We recently came across a little know way through some big cliff scenery in the Sierra Nevada. Not technical, just walking, but in an amazingly exposed situation needing a good head for heights. It’s called the “Veredón Inferior”.
It really is quite strange how there are so few references to this track on the internet. In fact, just one report in spanish giving a vague idea of what to expect was discovered. It had a warning …….. “don’t fall off or you will be dead”. Well, of course we just had to go and have a look!
Leaving the Hoya de la Mora car park above the Sierra Nevada ski station we traversed into the lower San Juan valley, crossed the river and climbed up the other side making for the ridge of the Tajos de Campanario. Here we watched the wonderful Griffon Vultures playing on the thermals.
This is a ridge we know well as we run ski tours and snowshoeing trips round here in the winters. In fact the ridge gives a fine winter mountaineering route at an easy grade. In the summer it is just glorious walking with the occasional rock step. A hands in pocket stroll with the massive drops down to the Barranco de Guarnón down on the left.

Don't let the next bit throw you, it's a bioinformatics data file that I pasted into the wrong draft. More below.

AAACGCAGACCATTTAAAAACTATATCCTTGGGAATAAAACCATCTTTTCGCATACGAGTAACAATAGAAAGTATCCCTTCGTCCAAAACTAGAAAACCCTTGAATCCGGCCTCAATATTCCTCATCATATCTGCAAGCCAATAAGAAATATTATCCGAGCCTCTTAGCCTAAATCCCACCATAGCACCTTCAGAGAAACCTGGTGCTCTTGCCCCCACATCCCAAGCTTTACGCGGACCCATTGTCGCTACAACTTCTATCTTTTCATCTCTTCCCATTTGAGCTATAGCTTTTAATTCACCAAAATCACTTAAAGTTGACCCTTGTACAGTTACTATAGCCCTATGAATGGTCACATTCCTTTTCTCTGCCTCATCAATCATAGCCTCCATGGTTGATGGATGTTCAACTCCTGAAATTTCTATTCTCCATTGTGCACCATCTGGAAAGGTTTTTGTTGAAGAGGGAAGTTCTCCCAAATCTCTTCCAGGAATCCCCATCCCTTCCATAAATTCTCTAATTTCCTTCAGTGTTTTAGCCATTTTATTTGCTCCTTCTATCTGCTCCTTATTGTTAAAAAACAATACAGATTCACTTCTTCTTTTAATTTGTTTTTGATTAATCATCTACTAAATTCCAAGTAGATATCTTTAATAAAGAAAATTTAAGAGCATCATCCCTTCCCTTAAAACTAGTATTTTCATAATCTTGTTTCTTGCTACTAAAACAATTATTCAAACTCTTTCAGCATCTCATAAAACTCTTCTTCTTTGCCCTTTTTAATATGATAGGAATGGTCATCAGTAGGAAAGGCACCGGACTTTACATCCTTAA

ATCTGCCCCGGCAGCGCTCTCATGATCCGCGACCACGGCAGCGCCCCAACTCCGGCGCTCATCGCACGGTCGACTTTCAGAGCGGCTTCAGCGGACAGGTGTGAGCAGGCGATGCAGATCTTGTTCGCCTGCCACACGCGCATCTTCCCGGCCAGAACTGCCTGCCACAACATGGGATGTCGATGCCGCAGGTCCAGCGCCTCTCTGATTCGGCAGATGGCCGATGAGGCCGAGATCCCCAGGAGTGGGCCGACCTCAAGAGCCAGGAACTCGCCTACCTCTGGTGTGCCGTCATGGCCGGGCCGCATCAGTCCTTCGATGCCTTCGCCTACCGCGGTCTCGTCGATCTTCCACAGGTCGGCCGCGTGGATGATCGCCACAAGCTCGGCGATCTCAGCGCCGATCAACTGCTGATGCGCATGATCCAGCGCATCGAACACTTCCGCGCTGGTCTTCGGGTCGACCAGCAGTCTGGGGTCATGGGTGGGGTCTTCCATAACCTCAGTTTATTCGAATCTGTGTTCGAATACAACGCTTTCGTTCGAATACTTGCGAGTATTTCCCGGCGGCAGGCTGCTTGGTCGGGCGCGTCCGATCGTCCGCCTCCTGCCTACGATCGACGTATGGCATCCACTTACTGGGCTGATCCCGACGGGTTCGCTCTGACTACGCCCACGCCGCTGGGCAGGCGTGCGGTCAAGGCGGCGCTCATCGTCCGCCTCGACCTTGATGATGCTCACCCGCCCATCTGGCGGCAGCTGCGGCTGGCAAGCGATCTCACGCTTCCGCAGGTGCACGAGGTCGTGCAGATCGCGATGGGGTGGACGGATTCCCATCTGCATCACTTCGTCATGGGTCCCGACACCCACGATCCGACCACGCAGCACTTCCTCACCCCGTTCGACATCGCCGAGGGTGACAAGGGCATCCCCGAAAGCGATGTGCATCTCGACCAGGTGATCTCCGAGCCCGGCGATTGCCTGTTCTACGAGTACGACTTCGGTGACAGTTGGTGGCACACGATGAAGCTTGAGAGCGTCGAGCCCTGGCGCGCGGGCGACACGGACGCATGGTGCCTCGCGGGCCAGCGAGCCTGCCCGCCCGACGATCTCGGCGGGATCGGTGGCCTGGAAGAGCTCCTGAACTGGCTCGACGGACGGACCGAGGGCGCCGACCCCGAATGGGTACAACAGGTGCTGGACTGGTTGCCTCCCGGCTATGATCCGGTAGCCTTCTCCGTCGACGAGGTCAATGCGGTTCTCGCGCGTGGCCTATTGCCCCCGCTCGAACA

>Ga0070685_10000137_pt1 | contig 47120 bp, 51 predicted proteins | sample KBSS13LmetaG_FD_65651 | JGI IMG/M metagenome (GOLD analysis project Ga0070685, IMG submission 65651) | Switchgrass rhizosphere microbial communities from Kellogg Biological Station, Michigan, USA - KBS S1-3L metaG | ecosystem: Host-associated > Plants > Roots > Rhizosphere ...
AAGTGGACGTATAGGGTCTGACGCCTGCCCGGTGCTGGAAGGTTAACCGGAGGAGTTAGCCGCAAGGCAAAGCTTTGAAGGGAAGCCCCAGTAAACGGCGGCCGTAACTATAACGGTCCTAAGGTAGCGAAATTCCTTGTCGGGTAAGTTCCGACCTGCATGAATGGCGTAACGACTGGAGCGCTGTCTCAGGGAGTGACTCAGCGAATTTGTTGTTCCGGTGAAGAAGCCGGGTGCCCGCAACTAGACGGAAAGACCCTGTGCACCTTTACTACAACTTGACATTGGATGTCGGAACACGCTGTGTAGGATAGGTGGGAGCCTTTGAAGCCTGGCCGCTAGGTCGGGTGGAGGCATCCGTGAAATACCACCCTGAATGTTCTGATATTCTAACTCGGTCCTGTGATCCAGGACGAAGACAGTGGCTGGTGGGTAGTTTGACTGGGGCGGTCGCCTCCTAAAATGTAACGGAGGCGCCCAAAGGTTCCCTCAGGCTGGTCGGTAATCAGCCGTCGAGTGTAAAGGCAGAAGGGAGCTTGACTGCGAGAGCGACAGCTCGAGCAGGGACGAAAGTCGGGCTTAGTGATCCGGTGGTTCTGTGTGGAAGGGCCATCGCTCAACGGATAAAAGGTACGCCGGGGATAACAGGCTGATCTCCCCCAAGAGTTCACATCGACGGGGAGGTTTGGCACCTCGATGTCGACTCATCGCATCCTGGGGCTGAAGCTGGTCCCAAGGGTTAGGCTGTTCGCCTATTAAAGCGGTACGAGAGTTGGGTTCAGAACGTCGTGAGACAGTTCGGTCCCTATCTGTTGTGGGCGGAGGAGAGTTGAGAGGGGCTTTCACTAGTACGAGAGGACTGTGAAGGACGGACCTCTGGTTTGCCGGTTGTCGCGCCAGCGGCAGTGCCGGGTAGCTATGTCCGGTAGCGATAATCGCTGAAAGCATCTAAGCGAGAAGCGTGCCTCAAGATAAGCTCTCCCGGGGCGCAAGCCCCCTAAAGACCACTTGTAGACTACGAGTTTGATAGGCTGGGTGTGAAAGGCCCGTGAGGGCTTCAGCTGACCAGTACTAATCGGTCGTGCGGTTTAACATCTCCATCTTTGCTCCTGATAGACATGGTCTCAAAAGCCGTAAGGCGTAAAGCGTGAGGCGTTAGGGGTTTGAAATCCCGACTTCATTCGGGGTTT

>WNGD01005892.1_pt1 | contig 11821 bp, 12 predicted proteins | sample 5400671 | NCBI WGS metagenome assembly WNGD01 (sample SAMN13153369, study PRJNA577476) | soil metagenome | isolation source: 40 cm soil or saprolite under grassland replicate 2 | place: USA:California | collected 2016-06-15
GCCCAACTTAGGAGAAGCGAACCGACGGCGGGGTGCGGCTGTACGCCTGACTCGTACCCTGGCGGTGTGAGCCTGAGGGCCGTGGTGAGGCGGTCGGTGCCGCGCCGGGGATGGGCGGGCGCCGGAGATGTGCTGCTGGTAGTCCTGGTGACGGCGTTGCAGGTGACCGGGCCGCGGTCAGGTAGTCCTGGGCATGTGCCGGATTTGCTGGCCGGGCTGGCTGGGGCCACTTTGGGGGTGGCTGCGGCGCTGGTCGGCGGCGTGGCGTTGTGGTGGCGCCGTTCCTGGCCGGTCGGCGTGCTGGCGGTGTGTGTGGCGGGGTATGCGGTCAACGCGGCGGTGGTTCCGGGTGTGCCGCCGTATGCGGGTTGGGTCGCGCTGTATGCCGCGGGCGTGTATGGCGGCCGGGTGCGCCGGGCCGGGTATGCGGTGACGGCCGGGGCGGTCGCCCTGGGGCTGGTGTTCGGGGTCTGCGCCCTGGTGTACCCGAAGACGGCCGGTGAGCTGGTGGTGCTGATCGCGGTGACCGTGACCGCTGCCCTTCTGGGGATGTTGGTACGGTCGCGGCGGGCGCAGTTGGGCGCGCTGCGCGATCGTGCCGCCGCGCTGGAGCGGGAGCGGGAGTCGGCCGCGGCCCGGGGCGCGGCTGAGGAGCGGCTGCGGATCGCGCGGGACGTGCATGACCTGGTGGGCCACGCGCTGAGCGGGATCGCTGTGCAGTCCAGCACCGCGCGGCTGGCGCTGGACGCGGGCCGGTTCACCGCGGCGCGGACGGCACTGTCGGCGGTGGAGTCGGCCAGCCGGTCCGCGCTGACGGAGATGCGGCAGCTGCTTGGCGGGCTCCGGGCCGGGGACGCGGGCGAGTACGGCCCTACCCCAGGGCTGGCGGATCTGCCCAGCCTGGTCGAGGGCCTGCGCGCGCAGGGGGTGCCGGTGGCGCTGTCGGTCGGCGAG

The character changes however after a iron monument on the ridge crest (2hrs). Just beyond a path drops down to the left and crosses the rock face. The exposure starts to build and the yawning drop beckons!
There are some sections just a foot wide and a good head for heights is necessary and care in foot placement. Some of the footsteps are sloping and over steep grass. It is an incredible path and makes one wonder …….. why and who put it there in the first place?
N.B There is no protection. Dont trip up!!!!
After 20 minutes of mind blowing exposure normally reserved for via ferratas one drops down to the floor of the valley. So what can you do then? Well, we had a plan to climb the remote northern peak of Veta Grande but the afternoon sun was burning fiercely (it was 41 deg C in Lanjarón). We headed for the Coral de Veleta instead.
This is an entertaining summer route for those with a suitable head for heights. If the path is wet or partly frozen leave well alone. We managed it with 2 dogs (Tails from the Pack), Emily Burrows from Wild Morocco and Pepe from badaje.com. They wouldn’t describe themselves as “climbers”, or even “scramblers”, but managed perfectly well.
N.B The “Veredón Inferior” described in this article should not be confused with the “Veredón Superior” that leads from the “Posiciones” shoulder of Veleta and leads easily into the upper Coral de Veleta.